Donald Trump’s most famous tweet can be interpreted many ways. When President Vladimir Putin of Russia announced on December 30 that he would not retaliate against President Obama expelling Russian diplomats and imposing new sanctions, he knew exactly what he was doing. Putin has been listening and watching Trump throughout the long campaign. He heard Trump question NATO during interviews, saying all members must live up to their debts. He heard Trump denigrate the United Nations, calling it “a club”. Putin’s phone call right after the election was one of warm congratulations. Trump repeats endlessly, “Putin said “I was brilliant” — the Russian word that actually translates into “colorful or flashy”.
It is a sure thing that Putin read the transcript of The New York Times interview with Trump in March. When Trump was questioned about the crippling economic sanctions levied by major nations against Russia, he said that he doubted that anyone other than Obama saw much use in them. Mr. Trump’s nominee for Secretary of State, Rex Tillerson, has also been critical of the sanctions since they stymied Exxon/Mobile’s plans for further oil and gas exploration in Russia. Their current fields cover the size of Wyoming.
Putin has a reputation for sudden unexpected tactics. His statement was very clear, “ In our future steps on the way toward the restoration of Russia-United States relations, we will proceed from the policy pursued by the administration of Donald J. Trump.” Now every foreign leader and policy expert in the United States and around the world is analyzing the risks involved in such a change. It is significant that Republican leaders such as Senator John McCain are fierce critics of Putin, whom Mc Cain calls “a thug and a murderer” from his record as chief of the KGB.
During the past four years, Russia has been expanding its power throughout the region. First they moved in and annexed Crimea. Troops then continued northeastern into Ukraine where a stalemate exists. Recently, Russian hackers turned off the lights in Ukraine. Russia deployed nuclear-capable forces to the borders of three small NATO Baltic members: Latvia, Lithuania and Estonia. They also appear to be working to promote right wing parties in elections in Germany and France to weaken NATO. Finally, Britain and France report Russian practice bombers and submarine missions off their coasts, something that happened decades ago during the Cold War.
Putin has sought to challenge the United States position as the world’s super power even though Russia cannot match our military or economic strengths. He may have only one aircraft carrier, but his cyberattacks, hacking the Democractic National Committee emails, interfered and affected our presidential election. The result is Donald Trump, the president- elect, with whom Putin has cultivated a warm, positive relationship. It is important to know that Trump has been influenced by two advisers during his campaign who have close ties to Russia. Paul Manafort, Trump’s campaign manager resigned after coming under investigation by the F.B.I. for his deep business activities in Russia. General Michael Flynn, who is his choice for National Security Adviser, has a history of Russian involvement. He was in Russia, interviewed on RT television, the Kremlin propaganda channel, calling for “closer ties between the United States and Russia.”. When questioned about this, he responded that “RT is like CNN, a news channel.”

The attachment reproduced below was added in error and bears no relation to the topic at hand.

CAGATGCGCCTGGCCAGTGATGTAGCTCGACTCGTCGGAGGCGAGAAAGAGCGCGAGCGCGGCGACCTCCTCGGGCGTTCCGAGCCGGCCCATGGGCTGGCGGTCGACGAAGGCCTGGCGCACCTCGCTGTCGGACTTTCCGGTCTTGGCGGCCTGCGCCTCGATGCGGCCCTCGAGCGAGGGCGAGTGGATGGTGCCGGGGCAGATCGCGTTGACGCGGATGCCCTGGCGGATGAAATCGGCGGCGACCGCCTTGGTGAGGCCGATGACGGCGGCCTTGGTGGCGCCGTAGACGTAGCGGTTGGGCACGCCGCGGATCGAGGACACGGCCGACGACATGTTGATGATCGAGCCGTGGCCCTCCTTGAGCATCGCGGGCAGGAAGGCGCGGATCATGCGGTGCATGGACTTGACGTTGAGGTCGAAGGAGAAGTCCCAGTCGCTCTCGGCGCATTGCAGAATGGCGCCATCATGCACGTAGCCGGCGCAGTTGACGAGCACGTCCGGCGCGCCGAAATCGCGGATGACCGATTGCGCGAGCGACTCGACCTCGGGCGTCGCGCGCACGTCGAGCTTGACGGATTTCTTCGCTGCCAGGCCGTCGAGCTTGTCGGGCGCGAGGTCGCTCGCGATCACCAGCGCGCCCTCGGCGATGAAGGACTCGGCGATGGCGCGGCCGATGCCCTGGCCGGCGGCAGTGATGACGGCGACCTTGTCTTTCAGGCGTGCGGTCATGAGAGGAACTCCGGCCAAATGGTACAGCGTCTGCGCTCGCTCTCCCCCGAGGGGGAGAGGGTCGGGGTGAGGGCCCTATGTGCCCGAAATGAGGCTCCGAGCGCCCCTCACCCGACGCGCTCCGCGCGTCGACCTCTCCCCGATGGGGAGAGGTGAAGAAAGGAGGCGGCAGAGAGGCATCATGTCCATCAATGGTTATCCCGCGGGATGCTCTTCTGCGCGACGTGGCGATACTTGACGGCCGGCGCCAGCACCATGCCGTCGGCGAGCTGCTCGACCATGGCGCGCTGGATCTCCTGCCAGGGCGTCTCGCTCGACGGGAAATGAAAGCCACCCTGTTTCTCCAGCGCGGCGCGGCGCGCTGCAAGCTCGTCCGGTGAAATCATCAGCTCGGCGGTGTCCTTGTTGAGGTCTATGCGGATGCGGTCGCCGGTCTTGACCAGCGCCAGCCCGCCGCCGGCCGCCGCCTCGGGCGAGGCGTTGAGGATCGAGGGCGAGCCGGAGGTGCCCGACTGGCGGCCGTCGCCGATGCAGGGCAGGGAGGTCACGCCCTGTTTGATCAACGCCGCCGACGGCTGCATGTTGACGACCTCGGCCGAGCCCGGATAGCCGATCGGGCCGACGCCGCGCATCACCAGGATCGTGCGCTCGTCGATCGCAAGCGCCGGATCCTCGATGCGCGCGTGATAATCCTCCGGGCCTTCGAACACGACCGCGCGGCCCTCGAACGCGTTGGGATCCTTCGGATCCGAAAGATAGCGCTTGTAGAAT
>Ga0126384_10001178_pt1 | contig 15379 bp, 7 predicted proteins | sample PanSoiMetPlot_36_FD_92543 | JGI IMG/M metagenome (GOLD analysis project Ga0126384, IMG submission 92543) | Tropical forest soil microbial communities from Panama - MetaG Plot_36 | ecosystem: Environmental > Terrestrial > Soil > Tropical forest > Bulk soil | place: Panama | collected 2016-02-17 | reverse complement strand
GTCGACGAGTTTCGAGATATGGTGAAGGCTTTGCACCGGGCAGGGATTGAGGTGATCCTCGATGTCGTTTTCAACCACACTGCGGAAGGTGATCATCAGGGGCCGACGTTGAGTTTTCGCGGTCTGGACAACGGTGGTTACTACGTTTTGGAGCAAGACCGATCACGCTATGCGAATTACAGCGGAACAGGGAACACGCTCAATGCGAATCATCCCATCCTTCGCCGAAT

It is very interesting to read what leading Russian political analysts are saying about Putin’s intentions. Gleb Pavlovsky, a political analyst and former media adviser to Putin said, “I don’t think that Putin has a plan. I think that he is stunned by the number of bonus points that he has gotten.” Another analyst wrote, “Trump’s spirit is already here.” Nicholas Petrov, a Russian political scientist added, “I think that Putin looks strong in relation to the United States and he has freedom to maneuver, and he can do what he wants to demonstrate that the United States should recognize that Russia is not a regional power, but a great power that should be taken into account.”
`A final comment on Putin’s abrupt reversal was from Cliff Kupchan, chairman of the Eurasia Group, a political risk assessment firm in Washington, and a former state department official. “ We are in a whiplash moment, and I think it is unprecedented in several respects. The most important one is that the baton is about to be passed from an administration with a very hard line on Russia to one that is very much more sympathetic.” He concluded, “They are trying to level the playing field, not by raising Russia up, but through a declining West. I don’t think Putin is out to make America great again.”
As a concerned citizen, I wonder about certain members of the Trump family, his son-in-law and daughter, Jared Kushner and Ivanka Trump, who appear slated to move to D.C. to become part of his administration. I hope they are urging him to learn more about Vladimir Putin, his brutal KGB history and his complex motives. I hope they are urging him to beware of flattery, and Putin’s suggestions to bring the United States and Russia closer together in the months after January 20.
How about a road sign: DANGER AHEAD: BRIDGE NOT SAFE!